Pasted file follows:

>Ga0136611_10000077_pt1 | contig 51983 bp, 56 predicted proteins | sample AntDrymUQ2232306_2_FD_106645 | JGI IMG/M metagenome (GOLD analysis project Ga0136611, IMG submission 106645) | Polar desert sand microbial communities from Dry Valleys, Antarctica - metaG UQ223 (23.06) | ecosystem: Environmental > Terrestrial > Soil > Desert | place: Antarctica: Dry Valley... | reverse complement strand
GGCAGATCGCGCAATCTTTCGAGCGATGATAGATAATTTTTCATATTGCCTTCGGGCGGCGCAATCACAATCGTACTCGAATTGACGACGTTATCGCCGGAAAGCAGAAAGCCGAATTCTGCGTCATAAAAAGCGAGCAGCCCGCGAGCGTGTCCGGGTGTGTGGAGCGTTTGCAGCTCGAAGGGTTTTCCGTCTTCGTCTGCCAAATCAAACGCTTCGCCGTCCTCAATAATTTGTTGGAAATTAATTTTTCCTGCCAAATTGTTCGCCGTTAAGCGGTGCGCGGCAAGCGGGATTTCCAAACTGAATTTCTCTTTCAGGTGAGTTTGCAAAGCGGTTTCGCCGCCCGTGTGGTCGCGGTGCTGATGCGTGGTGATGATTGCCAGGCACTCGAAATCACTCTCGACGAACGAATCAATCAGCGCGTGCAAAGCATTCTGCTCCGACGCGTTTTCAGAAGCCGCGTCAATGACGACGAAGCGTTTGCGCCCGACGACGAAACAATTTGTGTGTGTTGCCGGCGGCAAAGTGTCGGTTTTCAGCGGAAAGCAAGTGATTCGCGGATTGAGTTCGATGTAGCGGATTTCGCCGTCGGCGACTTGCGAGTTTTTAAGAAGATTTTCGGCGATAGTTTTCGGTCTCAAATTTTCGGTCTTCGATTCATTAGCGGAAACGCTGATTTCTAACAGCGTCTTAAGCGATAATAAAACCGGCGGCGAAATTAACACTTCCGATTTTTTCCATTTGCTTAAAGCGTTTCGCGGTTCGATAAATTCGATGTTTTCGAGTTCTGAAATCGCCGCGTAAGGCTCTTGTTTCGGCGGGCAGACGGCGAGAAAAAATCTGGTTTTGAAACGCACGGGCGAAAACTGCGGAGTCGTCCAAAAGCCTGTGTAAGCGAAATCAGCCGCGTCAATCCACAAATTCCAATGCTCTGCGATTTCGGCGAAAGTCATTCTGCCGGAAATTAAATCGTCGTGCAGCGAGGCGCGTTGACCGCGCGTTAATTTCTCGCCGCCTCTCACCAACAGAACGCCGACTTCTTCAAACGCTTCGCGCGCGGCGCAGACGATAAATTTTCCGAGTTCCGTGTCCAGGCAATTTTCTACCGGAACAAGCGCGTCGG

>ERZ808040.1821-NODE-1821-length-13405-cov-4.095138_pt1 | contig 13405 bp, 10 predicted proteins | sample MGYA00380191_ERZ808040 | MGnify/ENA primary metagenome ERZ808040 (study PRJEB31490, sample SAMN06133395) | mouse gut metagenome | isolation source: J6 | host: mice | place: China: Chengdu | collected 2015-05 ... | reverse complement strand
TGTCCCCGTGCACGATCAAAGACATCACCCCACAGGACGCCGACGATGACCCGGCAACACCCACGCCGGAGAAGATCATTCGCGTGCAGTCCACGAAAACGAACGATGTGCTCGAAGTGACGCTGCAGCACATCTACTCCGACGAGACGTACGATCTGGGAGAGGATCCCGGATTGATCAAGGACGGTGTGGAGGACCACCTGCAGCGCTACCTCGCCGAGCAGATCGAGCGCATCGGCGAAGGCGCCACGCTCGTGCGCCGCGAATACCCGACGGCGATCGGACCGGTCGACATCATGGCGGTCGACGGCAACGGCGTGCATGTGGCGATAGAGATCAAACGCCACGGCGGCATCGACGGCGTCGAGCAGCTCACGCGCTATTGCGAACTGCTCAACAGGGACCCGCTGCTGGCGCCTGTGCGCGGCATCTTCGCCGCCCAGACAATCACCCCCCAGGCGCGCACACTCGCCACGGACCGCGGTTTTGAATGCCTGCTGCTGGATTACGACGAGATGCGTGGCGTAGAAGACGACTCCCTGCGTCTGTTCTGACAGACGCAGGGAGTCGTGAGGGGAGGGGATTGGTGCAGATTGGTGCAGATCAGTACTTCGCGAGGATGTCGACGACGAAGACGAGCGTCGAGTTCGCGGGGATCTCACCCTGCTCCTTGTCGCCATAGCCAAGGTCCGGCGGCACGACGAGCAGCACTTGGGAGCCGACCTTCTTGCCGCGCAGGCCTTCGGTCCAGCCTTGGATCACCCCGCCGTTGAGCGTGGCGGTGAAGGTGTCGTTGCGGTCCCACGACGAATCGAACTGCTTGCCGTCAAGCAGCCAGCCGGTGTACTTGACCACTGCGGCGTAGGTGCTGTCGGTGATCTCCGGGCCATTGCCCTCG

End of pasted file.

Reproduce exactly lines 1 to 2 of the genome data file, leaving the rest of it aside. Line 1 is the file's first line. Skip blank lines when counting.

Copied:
>Ga0136611_10000077_pt1 | contig 51983 bp, 56 predicted proteins | sample AntDrymUQ2232306_2_FD_106645 | JGI IMG/M metagenome (GOLD analysis project Ga0136611, IMG submission 106645) | Polar desert sand microbial communities from Dry Valleys, Antarctica - metaG UQ223 (23.06) | ecosystem: Environmental > Terrestrial > Soil > Desert | place: Antarctica: Dry Valley... | reverse complement strand
GGCAGATCGCGCAATCTTTCGAGCGATGATAGATAATTTTTCATATTGCCTTCGGGCGGCGCAATCACAATCGTACTCGAATTGACGACGTTATCGCCGGAAAGCAGAAAGCCGAATTCTGCGTCATAAAAAGCGAGCAGCCCGCGAGCGTGTCCGGGTGTGTGGAGCGTTTGCAGCTCGAAGGGTTTTCCGTCTTCGTCTGCCAAATCAAACGCTTCGCCGTCCTCAATAATTTGTTGGAAATTAATTTTTCCTGCCAAATTGTTCGCCGTTAAGCGGTGCGCGGCAAGCGGGATTTCCAAACTGAATTTCTCTTTCAGGTGAGTTTGCAAAGCGGTTTCGCCGCCCGTGTGGTCGCGGTGCTGATGCGTGGTGATGATTGCCAGGCACTCGAAATCACTCTCGACGAACGAATCAATCAGCGCGTGCAAAGCATTCTGCTCCGACGCGTTTTCAGAAGCCGCGTCAATGACGACGAAGCGTTTGCGCCCGACGACGAAACAATTTGTGTGTGTTGCCGGCGGCAAAGTGTCGGTTTTCAGCGGAAAGCAAGTGATTCGCGGATTGAGTTCGATGTAGCGGATTTCGCCGTCGGCGACTTGCGAGTTTTTAAGAAGATTTTCGGCGATAGTTTTCGGTCTCAAATTTTCGGTCTTCGATTCATTAGCGGAAACGCTGATTTCTAACAGCGTCTTAAGCGATAATAAAACCGGCGGCGAAATTAACACTTCCGATTTTTTCCATTTGCTTAAAGCGTTTCGCGGTTCGATAAATTCGATGTTTTCGAGTTCTGAAATCGCCGCGTAAGGCTCTTGTTTCGGCGGGCAGACGGCGAGAAAAAATCTGGTTTTGAAACGCACGGGCGAAAACTGCGGAGTCGTCCAAAAGCCTGTGTAAGCGAAATCAGCCGCGTCAATCCACAAATTCCAATGCTCTGCGATTTCGGCGAAAGTCATTCTGCCGGAAATTAAATCGTCGTGCAGCGAGGCGCGTTGACCGCGCGTTAATTTCTCGCCGCCTCTCACCAACAGAACGCCGACTTCTTCAAACGCTTCGCGCGCGGCGCAGACGATAAATTTTCCGAGTTCCGTGTCCAGGCAATTTTCTACCGGAACAAGCGCGTCGG